ASPE eNews
Aug. 19, 2014

Global Network for Simulation in Healthcare (GNSH) Annual Meeting
By Karen Lewis and Karen Reynolds
Karen Lewis, ASPE president, and Karen Reynolds, ASPE vice president of operations, participated in the Global Network for Simulation in Healthcare (GNSH) annual meeting in Edinburgh, Scotland from July 7-9. The GNSH is comprised of the leaders of simulation organizations throughout the world, including affiliates, SSH, INACSL, SESAM and ASPiH. This year, the meeting included leaders from the simulation commercial industry as well, providing over 40 participants the opportunity to join in a dialogue about how to accomplish the organization's goal of enhancing patient care, efficiency and efficacy through healthcare simulation.More

Webinars available in the ASPE Virtual Learning Center
By Connie Coralli, Emory University
Now that the Virtual Learning Center is up and operating again, check out the wide variety of ASPE Webinars available on the ASPE website for your professional development. There is an amazing amount of excellent information here from leading experts and novices alike. Enjoy and learn! More

SP Road Trip: Reflections on ASPE's SP Day
By Jamie Fair and members of Training Team at University of Pittsburgh School of Medicine
Blood oozed out of a gash that spanned several inches of Gina Preciado's forearm as she pumped gas into her Honda Civic. "Oh my gosh … lady, are you alright?" exclaimed a concerned young man nearby, his voice jumping several octaves, eyes wide with fear. Thankfully, the gash was no more than a remnant of a Medical Moulage workshop, a fun and eerily realistic skill that Gina, as well as three other Training Team SPs from the University of Pittsburgh (myself included) picked up at SP Day, part of the 2014 ASPE Conference in Indianapolis. More

New Virtual Learning Center documents
By Connie Coralli, Emory University
Isn't it exciting to have the Virtual Learning Center and our Documents Resource Bank up and running again? Here's a list of helpful documents submitted since July 1 that you can find at Check them out! More

'Patients' who act sick valuable as teaching tool
San Francisco Chronicle
The 45-year-old patient, Sally Artesaros, sat on the exam table, her body hunched in pain with her palm cradling the right side of her temple. "It's sharp and it's pounding," she said of the migraine headaches she said she'd been experiencing daily for two weeks. She winced under the fluorescent glare of the exam room, prompting the medical student to dim the lighting and lower her voice.More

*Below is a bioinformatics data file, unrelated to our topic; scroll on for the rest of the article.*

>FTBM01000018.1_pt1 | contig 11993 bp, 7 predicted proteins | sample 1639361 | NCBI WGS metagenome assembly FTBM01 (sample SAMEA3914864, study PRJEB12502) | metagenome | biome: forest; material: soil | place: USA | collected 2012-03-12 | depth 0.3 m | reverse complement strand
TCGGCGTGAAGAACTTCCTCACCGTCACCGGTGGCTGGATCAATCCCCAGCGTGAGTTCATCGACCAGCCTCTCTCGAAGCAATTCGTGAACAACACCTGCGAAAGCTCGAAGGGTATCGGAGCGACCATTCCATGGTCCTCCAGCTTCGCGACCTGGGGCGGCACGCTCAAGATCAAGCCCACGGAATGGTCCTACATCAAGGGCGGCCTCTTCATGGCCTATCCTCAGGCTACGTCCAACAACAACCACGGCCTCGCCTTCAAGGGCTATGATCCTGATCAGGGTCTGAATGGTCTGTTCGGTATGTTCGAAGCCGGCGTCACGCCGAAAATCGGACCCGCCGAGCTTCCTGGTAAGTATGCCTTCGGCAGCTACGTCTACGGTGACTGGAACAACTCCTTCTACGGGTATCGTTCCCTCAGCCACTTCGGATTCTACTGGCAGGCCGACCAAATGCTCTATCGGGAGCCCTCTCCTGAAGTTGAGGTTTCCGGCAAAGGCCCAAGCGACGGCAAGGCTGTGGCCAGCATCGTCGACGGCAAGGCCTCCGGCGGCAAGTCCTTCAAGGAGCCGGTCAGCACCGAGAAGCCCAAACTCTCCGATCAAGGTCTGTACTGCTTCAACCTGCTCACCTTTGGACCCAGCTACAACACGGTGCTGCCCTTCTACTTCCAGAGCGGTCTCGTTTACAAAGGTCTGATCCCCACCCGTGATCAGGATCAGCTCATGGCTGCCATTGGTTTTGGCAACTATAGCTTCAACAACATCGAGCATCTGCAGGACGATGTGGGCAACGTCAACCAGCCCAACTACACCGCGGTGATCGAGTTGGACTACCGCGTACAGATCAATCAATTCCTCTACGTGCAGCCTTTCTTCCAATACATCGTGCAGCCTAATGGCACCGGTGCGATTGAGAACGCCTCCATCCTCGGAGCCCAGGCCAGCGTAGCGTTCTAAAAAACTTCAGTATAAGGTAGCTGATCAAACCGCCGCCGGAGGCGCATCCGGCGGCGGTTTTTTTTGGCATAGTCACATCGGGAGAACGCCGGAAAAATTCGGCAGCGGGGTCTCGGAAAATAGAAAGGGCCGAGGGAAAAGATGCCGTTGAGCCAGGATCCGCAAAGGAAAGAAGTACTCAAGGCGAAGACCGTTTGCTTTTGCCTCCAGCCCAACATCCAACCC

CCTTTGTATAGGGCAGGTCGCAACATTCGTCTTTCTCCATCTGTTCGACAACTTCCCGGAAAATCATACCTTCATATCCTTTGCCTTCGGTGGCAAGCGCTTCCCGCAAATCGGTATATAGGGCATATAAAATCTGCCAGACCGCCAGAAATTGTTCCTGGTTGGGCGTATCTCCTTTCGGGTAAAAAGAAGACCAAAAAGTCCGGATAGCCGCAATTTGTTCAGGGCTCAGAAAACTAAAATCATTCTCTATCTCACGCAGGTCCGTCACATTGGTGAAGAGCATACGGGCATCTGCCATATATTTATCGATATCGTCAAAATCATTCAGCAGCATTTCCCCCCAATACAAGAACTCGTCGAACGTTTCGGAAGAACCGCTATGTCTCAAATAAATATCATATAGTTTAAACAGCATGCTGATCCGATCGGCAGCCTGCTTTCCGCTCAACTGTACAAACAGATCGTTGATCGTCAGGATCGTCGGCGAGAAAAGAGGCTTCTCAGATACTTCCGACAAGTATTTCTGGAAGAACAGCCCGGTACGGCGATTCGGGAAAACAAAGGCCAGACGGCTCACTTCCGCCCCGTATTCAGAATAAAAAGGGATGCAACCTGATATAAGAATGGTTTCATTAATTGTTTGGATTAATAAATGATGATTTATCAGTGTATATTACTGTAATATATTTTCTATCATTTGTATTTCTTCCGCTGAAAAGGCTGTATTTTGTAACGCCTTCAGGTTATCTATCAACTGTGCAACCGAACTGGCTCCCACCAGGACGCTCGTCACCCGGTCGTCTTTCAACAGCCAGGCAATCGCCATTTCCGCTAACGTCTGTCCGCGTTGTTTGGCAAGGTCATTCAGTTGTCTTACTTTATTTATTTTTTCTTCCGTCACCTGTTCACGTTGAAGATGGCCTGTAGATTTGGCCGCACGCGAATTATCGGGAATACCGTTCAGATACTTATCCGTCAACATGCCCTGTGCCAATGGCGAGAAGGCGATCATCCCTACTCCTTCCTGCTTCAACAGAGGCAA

The frontline caregivers of the future will be highly educated, skilled nurses
The Huffington Post
The U.S. healthcare system is being pushed into crisis by a combination of factors, from the increasingly heavy demands placed on it by 76 million aging Baby Boomers, to the addition of millions of previously uninsured Americans who have access now because of the Affordable Care Act. The challenge, then, is to increase the system's capacity to treat patients while finding less costly ways of running it — all without reducing the quality of care. More

Manage culture to engage today's multigenerational workforce
Talent Management
Managing a multigenerational workforce presents organizations with a variety of challenges. These challenges include the brain drain that occurs as experienced baby boomer employees retire and less-experienced generations take their place as well as situations in which multiple generations interact and coordinate work together. Before addressing how organizations should handle these generational issues, the more important questions are: Are millennials really different from other generations? If so, how exactly are they different?More

My first day job: My dark night as a real doctor
"Doctor, we need you on Surgical Four," a nurse's voice said over the phone. "We've had an expiration." "A what?" I asked. "An expiration," she carefully repeated, "on Surgical Four. We need you to pronounce." "Oh, right." Could I tell her I wasn't catching on? It was midsummer of 1970 and my first night on call. I was the newest intern in a 400-bed community hospital in New Jersey. Everyone here apparently knew what an expiration was. I didn't.More

Second-chance med school
The New York Times
Sitting around an outdoor table at the Red Crab, a restaurant on the tropical island of Grenada festooned with palm trees and fiery bougainvillea, a dozen aspiring doctors bashfully conceded that they had been, at best, near misses when it came to getting into medical school in the United States. Many of them had not earned A's in college physics and organic chemistry. Many had tried other careers first — among them were a talent scout, a ballerina, a pianist and an engineer.More

Acceptance as a nurturer of courage
Talent Management
Learning can be scary. A protégé’s path when learning is not only potentially unpleasant, but also it generally comes with no guarantee of success. Learning in its rawest form almost always entails a public display of weakness. No one learns to walk without falling. Learning without facing some chance of failure is superficial progress, not real change.More

Madison nursing program expansions could help offset forecasted shortage
Wisconsin State Journal
In the main classroom of UW-Madison's new School of Nursing, students sitting at circular tables will solve problems together using mock electronic medical records. Next to a simulated clinic and hospital unit, students will learn about home healthcare in a model apartment wired for the latest in technology, such as floor mats that can detect changes in an elderly resident's gait. More